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Under the magnificent curved roof of this spectacular stadium, the question was whether Leinster could become the modern masters of the European game. They have been on a mission to secure a record fifth Champions Cup title for some time and for almost 79 minutes the stage seemed set to complete their grand design.

And then, in the end, everything fell apart. After what seemed like several years of concerted forward pressure from La Rochelle, the ball landed in the hands of their reserve scrum-half Arthur Retière, one of the smaller men on the pitch. He initially stumbled but regained his footing and stretched just enough to touch the line and deliver the ultimate European prize to the Atlantic coast for the first time.

In truth, it was coming. Time and time again, La Rochelle had rolled over Leinster’s thin blue defensive line, roaring through the thousands of fans dressed in black and yellow behind the posts. In the end, despite six penalties from Irish chief architect Johnny Sexton, the number of tries said it all. Three-0 for the team coached by Ronan O’Gara, the undisputed Irish winner of the day. It was a nightmare for Sexton, a rare misjudgment on his own line having put La Rochelle in the position from which a close-range try from their hooker Pierre Bourgarit had brought them back in a last-quarter dogfight . It was to prove to be a crucial moment, despite the 64th-minute sin of La Rochelle lock Thomas Lavault for a false move on Jamison Gibson-Park.

And what a triumph it was for O’Gara, now only the second person after Leo Cullen of Leinster to win the title as a player and head coach. There was a respectful post-game handshake with Sexton, but that result will further polish an increasingly fine-grained coaching resume. “Without any semblance of arrogance, we honestly thought we were going to win today,” O’Gara said afterwards. “There was one of the two guys sulking at 12-7 at halftime, but we knew we were a team in the second half. We knew the last 20 minutes were where we could get them.

Stripped of possession and with an unbalanced tackle against them, Leinster also had to absorb the brutal truth that after the first 10 minutes they rarely threatened to score a try. “Maybe we should have been more aggressive at times and experimented,” admitted a dejected Sexton afterwards. “But everyone is an expert in recoil. A lot of things didn’t go our way in the last 30 minutes when we had control of the game. It’s hard to take. »

If only Leinster could have continued as they started. They drove their first lineout, clearly eager to score a physical point, and were rewarded with the first two penalties from Sexton. The pinball magic of their cast when things click with the ball in hand was temptingly on display.

But it was a team from La Rochelle ready to be patient and soon enough they fought back hard. Their South African winger Raymond Rhule is a quick and solid unit and the generally reliable Hugo Keenan has been beaten for his dynamic pace. Ihaia West had his shaky shooting moments, but his wide-angle conversion was a peach.

Leinster responded by switching hookers after just 15 minutes, with their Ireland international Ronan Kelleher clutching their arm as he walked off. Dan Sheehan is a very promising player but La Rochelle’s tight scrummagers didn’t look quite broken.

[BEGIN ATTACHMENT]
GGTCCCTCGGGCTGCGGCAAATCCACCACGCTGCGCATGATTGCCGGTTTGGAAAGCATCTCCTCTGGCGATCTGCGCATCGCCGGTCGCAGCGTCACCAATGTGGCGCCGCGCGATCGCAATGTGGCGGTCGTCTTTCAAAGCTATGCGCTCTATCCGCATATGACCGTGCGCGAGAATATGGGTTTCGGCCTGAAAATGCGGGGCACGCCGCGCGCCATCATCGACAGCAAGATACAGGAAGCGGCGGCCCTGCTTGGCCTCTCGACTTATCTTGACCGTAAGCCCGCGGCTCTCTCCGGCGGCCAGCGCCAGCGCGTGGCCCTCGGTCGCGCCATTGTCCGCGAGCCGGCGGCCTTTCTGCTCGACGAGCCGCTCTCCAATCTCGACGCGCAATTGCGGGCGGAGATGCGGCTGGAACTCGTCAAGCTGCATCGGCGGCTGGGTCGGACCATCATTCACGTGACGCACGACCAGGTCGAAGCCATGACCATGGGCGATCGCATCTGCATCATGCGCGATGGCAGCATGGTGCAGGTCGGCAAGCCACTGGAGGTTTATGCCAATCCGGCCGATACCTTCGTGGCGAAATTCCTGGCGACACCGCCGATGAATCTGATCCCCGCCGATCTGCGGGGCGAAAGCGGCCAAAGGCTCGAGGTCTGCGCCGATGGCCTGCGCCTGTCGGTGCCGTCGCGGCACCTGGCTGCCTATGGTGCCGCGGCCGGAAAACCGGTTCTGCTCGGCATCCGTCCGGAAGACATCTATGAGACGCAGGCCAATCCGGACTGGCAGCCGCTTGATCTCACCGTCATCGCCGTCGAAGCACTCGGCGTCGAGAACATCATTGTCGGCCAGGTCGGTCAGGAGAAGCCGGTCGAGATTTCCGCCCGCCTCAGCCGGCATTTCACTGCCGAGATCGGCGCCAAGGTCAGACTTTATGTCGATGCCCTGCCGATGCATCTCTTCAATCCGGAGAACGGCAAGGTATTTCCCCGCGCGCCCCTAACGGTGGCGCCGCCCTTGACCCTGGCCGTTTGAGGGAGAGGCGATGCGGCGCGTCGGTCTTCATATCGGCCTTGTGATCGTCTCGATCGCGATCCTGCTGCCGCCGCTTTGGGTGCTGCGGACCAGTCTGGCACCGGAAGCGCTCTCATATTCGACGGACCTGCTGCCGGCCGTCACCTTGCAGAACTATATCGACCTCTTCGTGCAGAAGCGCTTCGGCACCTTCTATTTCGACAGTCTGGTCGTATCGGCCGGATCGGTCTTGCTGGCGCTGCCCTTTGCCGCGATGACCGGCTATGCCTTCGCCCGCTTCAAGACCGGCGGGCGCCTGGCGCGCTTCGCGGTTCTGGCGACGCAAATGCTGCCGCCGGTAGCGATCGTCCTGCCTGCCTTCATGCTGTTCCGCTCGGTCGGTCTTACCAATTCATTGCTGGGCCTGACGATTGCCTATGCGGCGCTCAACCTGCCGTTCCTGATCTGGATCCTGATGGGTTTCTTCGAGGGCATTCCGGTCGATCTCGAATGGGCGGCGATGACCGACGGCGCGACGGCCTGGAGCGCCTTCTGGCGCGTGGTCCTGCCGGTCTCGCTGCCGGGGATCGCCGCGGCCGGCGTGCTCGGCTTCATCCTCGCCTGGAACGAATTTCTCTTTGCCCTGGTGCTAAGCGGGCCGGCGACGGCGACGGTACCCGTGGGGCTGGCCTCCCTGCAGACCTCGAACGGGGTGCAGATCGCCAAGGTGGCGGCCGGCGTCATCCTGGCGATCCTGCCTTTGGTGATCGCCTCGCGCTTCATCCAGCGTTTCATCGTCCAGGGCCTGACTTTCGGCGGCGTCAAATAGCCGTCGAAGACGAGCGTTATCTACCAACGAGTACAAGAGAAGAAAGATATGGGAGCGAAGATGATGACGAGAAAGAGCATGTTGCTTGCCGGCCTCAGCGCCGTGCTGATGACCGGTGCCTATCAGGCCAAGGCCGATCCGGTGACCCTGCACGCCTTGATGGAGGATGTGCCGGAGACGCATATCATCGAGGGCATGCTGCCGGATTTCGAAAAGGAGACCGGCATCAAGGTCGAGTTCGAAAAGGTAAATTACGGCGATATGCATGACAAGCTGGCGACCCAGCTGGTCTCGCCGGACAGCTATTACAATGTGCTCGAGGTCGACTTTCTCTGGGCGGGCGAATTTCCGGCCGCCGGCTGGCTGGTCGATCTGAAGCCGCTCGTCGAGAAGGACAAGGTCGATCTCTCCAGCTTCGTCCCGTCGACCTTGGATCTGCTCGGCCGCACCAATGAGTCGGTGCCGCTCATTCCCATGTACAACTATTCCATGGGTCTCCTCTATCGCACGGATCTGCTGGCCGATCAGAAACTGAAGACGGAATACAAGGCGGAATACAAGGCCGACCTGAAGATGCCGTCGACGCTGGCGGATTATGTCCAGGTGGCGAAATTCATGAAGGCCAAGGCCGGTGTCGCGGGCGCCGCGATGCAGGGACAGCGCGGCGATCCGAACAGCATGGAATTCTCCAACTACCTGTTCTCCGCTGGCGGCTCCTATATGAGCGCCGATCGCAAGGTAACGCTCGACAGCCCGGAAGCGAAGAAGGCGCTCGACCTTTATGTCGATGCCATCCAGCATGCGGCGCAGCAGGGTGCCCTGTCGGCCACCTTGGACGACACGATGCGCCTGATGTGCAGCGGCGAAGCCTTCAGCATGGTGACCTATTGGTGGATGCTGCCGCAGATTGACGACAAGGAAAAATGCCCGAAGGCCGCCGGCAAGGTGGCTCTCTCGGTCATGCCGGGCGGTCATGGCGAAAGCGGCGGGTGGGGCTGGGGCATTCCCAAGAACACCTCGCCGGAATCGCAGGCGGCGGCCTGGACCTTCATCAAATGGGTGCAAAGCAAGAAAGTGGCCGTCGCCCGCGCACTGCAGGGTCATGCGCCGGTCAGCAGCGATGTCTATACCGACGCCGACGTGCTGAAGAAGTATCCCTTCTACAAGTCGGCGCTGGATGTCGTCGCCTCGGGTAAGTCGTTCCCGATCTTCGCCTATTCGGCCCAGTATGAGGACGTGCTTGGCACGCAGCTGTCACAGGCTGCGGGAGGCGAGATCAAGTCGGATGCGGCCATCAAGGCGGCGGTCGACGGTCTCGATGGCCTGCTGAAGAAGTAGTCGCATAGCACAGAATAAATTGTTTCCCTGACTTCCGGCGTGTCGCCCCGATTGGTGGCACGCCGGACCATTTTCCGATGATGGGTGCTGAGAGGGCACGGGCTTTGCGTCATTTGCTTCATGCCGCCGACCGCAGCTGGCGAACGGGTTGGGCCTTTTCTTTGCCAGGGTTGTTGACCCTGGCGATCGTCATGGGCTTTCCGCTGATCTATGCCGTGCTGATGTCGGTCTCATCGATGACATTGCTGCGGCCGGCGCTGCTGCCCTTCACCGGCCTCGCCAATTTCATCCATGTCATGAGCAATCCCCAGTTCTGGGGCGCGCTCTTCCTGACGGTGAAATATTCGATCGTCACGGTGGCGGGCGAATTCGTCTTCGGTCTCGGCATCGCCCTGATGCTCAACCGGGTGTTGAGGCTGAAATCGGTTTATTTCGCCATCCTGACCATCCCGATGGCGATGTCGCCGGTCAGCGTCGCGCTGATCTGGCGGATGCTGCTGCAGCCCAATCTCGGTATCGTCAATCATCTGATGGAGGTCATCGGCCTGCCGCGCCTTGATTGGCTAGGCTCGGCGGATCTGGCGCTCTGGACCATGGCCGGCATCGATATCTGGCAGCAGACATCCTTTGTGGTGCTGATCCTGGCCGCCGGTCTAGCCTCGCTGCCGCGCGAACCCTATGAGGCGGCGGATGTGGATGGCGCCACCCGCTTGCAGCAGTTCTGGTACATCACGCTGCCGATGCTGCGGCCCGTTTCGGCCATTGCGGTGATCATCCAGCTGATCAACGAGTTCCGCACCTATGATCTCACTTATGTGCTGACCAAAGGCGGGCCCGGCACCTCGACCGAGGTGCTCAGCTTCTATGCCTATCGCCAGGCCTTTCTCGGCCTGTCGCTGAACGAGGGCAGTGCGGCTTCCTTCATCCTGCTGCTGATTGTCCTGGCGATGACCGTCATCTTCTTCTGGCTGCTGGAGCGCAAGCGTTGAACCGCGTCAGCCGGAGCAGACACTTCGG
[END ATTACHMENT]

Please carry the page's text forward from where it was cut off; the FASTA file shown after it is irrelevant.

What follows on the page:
A much more cagier game then developed. Scrappy is not Leinster’s favorite frame and increasingly confident La Rochelle have started sending a fleet of thundering heavy-duty trucks through the middle. Ex-Springbok Rhule, no longer the fleeting exception, was suddenly everywhere.

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From a neutral point of view, this was great news: the organizers needed a real competition rather than an Irish procession, with next year’s final already scheduled for Dublin. And now they had one, with roars of ‘Come on, come on!’ from the stands and Leinster under a sustained siege near their own line.

Sometimes they barely held on. There was a particularly key moment when, with La Rochelle in attack, referee Wayne Barnes was advised to penalize Dany Priso from the head-down side for a fall. Priso was appalled but Barnes was adamant. At the other end, Leinster were awarded another offside penalty in front of the sticks. They looked happy enough as they trotted through the interval with a five-point pad.

However, last year’s semi-final marked the Irish spirits when, after narrowly leading at half-time, Leinster ended up physically demolished and lost 32-23. When a West penalty reduced the margin to just two points in as many minutes in the second half, the air of tension escalated yet again.

Even after Sexton’s sixth penalty, La Rochelle continued to sink forward, with only the final pass refusing to stick. But then came Sexton’s failure to clear his lines after a missed drop-goal attempt, Bourgarit’s snarling maul score and West’s nerveless second conversion, setting up a soaring finish worthy of the setting.

Has it been a vintage European Champions Cup season overall? Maybe not, with the curse of Covid delaying its early stages. But the final went well and, in general, the pace of the tournament remains strong. Although, watching these two formidable teams crash into each other, it might be a while before an English team lifts the trophy.

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